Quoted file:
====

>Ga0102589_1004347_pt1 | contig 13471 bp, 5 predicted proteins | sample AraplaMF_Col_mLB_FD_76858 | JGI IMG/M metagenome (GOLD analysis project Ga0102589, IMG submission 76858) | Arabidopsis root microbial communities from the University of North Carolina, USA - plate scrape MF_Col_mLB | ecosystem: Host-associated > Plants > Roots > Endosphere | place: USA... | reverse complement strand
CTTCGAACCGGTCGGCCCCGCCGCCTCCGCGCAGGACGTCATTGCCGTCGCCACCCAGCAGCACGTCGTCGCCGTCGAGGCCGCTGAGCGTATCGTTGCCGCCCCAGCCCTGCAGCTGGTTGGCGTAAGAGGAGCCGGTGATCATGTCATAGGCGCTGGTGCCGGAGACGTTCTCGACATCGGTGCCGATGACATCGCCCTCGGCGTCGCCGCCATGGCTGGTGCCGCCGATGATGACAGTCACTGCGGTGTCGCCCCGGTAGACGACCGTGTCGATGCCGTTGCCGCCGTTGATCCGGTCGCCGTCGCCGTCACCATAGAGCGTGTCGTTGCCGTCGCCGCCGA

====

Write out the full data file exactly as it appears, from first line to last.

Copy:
>Ga0102589_1004347_pt1 | contig 13471 bp, 5 predicted proteins | sample AraplaMF_Col_mLB_FD_76858 | JGI IMG/M metagenome (GOLD analysis project Ga0102589, IMG submission 76858) | Arabidopsis root microbial communities from the University of North Carolina, USA - plate scrape MF_Col_mLB | ecosystem: Host-associated > Plants > Roots > Endosphere | place: USA... | reverse complement strand
CTTCGAACCGGTCGGCCCCGCCGCCTCCGCGCAGGACGTCATTGCCGTCGCCACCCAGCAGCACGTCGTCGCCGTCGAGGCCGCTGAGCGTATCGTTGCCGCCCCAGCCCTGCAGCTGGTTGGCGTAAGAGGAGCCGGTGATCATGTCATAGGCGCTGGTGCCGGAGACGTTCTCGACATCGGTGCCGATGACATCGCCCTCGGCGTCGCCGCCATGGCTGGTGCCGCCGATGATGACAGTCACTGCGGTGTCGCCCCGGTAGACGACCGTGTCGATGCCGTTGCCGCCGTTGATCCGGTCGCCGTCGCCGTCACCATAGAGCGTGTCGTTGCCGTCGCCGCCGA